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<!DOCTYPE html>
<html lang="en">

<head>
    <meta charset="UTF-8">
    <meta http-equiv="X-UA-Compatible" content="IE=edge">
    <meta name="viewport" content="width=device-width, initial-scale=1.0">
    <link rel="stylesheet" href="styles.css">
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  <main id="main">
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    <h1 id="title">Malala Yousafzai</h1>
  
  <div id="img-div">
<img id="image" src="https://cmg-cmg-tv-10090-prod.cdn.arcpublishing.com/resizer/ROur7KiZrK9qWgC4gBFkUrgg3cM=/800x0/filters:format(jpg):quality(70)/cloudfront-us-east-1.images.arcpublishing.com/cmg/OGB2BM7GURAR5HRM3FU6EZLM7A.jpg" alt="Malala"> 
</img>
<div id="img-caption">
<p>Malala Yousafzaiis a Pakistani female education activist. In 2014 she become the worlds youngest Nobel Prize laureate at age 17, and the second Pakistani and the first Pashtun to ever receive a Nobel Prize. She is known for human rights advocacy, especially the education of women and children in her native Swat, Khyber Pakhtunkhwa, where the Pakistani Taliban have at times banned girls from attending school. Her advocacy has grown into an international movement, and according to former Prime Minister Shahid Khaqan Abbasi, she has become Pakistan's "most prominent citizen."</p>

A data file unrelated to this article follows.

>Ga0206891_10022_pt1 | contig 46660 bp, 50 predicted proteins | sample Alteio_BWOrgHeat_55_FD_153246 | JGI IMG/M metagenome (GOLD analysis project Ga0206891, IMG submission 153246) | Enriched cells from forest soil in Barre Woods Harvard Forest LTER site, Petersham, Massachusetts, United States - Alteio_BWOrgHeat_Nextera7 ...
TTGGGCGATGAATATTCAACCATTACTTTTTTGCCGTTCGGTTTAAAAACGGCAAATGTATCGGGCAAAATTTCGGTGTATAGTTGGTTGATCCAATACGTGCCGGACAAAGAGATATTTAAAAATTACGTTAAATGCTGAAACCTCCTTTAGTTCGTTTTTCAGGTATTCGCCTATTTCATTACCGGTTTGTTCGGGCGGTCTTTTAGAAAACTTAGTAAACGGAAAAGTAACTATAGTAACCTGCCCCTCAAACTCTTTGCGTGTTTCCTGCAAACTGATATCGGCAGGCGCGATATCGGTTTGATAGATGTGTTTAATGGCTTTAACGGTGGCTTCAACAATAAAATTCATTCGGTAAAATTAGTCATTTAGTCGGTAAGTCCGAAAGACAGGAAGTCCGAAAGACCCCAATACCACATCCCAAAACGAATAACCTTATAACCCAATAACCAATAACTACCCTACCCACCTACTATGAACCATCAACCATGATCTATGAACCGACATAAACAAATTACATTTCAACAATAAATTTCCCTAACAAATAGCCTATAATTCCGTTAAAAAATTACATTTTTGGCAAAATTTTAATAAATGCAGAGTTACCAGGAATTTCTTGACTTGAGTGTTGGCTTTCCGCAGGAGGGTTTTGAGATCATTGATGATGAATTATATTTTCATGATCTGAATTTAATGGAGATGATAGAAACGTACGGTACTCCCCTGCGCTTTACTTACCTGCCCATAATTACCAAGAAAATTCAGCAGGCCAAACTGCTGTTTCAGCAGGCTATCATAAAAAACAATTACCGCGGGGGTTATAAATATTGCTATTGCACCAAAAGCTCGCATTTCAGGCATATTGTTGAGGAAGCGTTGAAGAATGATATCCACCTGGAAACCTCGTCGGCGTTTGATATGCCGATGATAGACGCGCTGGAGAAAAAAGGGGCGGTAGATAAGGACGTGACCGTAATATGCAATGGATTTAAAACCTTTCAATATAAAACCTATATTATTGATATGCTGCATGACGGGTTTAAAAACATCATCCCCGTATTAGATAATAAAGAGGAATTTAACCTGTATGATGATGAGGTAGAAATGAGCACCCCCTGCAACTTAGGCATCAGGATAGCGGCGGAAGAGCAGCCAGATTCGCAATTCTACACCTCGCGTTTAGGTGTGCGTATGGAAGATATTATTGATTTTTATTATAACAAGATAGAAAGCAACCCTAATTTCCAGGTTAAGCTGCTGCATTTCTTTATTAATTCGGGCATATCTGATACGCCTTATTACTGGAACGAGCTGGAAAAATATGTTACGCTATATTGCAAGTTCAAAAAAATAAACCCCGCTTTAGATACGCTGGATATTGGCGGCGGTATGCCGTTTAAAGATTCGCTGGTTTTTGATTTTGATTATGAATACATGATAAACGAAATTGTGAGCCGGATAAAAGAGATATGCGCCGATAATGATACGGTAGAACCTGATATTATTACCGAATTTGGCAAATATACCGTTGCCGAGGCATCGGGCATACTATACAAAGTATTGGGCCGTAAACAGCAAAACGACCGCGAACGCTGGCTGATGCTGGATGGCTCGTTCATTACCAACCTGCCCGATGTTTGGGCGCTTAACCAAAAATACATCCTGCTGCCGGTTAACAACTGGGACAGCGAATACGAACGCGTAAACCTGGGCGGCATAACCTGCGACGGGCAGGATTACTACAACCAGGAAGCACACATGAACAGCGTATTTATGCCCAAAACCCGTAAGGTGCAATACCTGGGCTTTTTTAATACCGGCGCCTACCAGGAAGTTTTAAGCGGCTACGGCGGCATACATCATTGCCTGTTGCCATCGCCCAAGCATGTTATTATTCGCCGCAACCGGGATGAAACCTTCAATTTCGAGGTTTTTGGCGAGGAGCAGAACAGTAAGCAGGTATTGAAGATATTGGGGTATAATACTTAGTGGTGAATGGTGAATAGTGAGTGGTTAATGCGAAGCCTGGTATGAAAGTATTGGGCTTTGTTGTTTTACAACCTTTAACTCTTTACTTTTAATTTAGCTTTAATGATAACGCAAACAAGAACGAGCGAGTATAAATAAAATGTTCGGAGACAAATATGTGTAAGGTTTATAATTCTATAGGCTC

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      </div>
      <div id="tribute-info">
        <h2>Malala's Story</h2>
          <p>The daughter of education activist Ziauddin Yousafzai, she was born to a Yusufzai Pashtun family in Swat, and named after the Afghan national heroine, Malalai of Maiwand. Considering Abdul Ghaffar Khan, Barack Obama, and Benazir Bhutto as her role models, she was particularly inspired by her father's thoughts and humanitarian work. In early 2009, when she was 11, she wrote a blog under her pseudonym Gul Makai for the BBC Urdu to detail her life during the Taliban's occupation of Swat. The following summer, journalist Adam B. Ellick made a New York Times documentary about her life as the Pakistan Armed Forces launched Operation Rah-e-Rast against the militants in Swat. She rose in prominence, giving interviews in print and on television, and was nominated for the International Children's Peace Prize by activist Desmond Tutu.</p>